And that’s what we do all the time and all over the place—screw things up—intentionally and unintentionally, with God and with other people:

  • when we’re having an argument and we refuse to give up the fact that we’re right even though it’s destroying the relationship;
  • when we choose our own comfort over the effort it takes to help someone in need;
  • when we give in to our addictions for the hundredth time even though we just said we wouldn’t;
  • when we hurt someone’s feelings completely by accident because we didn’t understand their history or their upbringing or we thought the way we see things must be the way everyone else sees things;
  • when we don’t treat our family members with honor and love and respect because we’re busy playing with our phones or our new gadgets or zoning out in front of the TV.

That’s what sin looks like. That’s what we have no hope of getting ourselves out of, because it’s just so pervasive that we aren’t even always aware of it. That’s what we need saving from; and so we need a Savior.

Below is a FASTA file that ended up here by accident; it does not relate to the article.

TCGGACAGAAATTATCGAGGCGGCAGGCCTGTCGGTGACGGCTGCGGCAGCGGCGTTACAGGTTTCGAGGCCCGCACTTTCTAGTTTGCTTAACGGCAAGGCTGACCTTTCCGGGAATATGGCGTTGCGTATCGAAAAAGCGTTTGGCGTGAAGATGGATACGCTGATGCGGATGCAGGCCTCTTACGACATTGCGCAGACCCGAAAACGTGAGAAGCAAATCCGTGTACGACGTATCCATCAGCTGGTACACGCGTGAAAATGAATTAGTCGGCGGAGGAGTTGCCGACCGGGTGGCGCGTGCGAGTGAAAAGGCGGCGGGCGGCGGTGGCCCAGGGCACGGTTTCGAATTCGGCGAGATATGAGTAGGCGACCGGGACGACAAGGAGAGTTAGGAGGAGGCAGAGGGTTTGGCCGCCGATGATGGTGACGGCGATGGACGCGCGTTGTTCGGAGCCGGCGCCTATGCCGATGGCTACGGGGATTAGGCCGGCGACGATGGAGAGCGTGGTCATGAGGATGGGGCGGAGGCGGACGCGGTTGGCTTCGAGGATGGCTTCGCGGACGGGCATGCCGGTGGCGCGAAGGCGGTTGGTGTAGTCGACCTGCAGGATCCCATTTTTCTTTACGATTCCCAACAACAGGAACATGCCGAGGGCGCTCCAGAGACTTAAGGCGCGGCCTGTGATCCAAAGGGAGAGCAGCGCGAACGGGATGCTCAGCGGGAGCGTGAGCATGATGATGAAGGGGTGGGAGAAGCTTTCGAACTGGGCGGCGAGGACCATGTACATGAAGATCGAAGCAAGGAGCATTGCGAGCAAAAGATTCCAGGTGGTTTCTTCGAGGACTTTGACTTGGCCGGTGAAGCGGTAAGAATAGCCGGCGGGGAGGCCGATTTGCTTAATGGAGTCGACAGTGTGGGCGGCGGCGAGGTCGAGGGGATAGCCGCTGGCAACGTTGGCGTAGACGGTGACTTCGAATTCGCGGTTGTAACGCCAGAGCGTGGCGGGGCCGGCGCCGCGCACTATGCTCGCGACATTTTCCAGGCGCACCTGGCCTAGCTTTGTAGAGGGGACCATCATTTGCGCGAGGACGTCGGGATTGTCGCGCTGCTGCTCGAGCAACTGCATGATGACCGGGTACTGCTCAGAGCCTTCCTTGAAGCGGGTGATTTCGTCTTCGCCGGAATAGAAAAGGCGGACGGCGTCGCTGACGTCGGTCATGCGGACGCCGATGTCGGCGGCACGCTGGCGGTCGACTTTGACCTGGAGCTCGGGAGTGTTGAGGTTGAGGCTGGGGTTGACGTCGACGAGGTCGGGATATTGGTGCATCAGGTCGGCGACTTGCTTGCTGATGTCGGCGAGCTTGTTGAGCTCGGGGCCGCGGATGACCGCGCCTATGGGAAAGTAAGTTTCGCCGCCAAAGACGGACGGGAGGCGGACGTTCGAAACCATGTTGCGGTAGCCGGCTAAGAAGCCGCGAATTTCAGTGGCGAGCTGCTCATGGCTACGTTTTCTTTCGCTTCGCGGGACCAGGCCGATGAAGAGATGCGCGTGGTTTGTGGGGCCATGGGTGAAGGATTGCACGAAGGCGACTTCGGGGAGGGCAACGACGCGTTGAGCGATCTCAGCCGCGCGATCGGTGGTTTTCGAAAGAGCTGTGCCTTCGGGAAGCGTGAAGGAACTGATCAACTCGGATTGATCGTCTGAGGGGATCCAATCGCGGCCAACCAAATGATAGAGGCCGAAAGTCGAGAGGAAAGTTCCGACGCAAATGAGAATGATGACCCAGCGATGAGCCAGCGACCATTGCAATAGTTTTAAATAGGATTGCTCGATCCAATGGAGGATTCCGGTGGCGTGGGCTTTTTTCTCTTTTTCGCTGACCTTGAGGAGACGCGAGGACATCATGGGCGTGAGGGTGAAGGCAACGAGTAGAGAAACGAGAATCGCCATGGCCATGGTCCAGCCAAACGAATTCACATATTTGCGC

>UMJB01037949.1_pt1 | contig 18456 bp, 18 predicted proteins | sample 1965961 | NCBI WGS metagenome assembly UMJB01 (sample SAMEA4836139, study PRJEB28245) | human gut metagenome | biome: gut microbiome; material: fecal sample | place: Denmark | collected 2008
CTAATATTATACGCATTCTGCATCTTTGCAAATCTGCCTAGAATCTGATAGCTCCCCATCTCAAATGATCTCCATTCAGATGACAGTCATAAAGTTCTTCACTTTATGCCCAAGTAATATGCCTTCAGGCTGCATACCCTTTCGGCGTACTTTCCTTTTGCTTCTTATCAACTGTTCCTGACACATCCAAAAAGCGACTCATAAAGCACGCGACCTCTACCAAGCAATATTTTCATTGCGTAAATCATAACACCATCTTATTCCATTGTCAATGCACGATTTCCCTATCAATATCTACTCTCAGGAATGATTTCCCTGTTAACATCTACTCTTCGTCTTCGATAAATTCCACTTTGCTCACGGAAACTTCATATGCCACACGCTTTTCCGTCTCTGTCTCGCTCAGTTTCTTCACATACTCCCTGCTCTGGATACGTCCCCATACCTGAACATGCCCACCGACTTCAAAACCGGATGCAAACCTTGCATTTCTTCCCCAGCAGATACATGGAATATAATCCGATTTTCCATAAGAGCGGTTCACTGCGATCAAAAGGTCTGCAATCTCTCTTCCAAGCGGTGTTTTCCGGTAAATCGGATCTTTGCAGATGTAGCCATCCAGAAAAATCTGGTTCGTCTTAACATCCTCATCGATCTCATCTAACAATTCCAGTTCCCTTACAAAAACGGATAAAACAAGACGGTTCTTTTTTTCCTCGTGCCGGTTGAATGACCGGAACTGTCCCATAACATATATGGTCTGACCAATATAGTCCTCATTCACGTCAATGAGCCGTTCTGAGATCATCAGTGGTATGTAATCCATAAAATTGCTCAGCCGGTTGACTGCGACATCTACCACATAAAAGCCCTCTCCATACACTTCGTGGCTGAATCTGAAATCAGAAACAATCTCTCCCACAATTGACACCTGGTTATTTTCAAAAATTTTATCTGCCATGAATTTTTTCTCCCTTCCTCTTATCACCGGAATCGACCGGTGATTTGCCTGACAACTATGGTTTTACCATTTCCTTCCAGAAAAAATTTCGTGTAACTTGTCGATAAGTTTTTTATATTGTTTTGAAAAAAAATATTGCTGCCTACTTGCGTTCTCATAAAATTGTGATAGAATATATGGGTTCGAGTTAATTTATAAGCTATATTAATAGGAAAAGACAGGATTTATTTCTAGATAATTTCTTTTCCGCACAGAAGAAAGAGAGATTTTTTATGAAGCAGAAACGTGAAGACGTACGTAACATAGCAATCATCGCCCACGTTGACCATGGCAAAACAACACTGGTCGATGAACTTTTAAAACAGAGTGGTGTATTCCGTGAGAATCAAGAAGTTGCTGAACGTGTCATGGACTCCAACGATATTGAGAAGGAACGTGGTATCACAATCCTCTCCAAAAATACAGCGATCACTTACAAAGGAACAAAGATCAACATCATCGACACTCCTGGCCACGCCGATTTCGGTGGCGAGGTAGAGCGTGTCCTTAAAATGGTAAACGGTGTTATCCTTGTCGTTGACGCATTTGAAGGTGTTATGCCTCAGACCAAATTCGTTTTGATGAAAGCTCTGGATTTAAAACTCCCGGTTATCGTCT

We need a Messiah to set all things right and to usher in the reign of God in this world by bringing the Spirit of God into our lives so that we might be more of who God created us to be, lovers of God and of our neighbors, not just the end results of trying harder. We need a Messiah so that the world might be all that it was created to be.

We need a Lord, a master, to show us a better way of living, to lead us and guide us in a world that is full of voices and obligations and pressures and anxiety and fear. Everybody’s telling you the way to do things: advertisers, your colleagues, your boss, that random person whose blog you read, your siblings, your parents, your kids, your significant other.

But there is only one who knows the path of life and can show us the path of life; there is only one who can restore all things and redeem all things; there is only one who can save us from all our sins; and that is Jesus—Savior, Messiah, and Lord.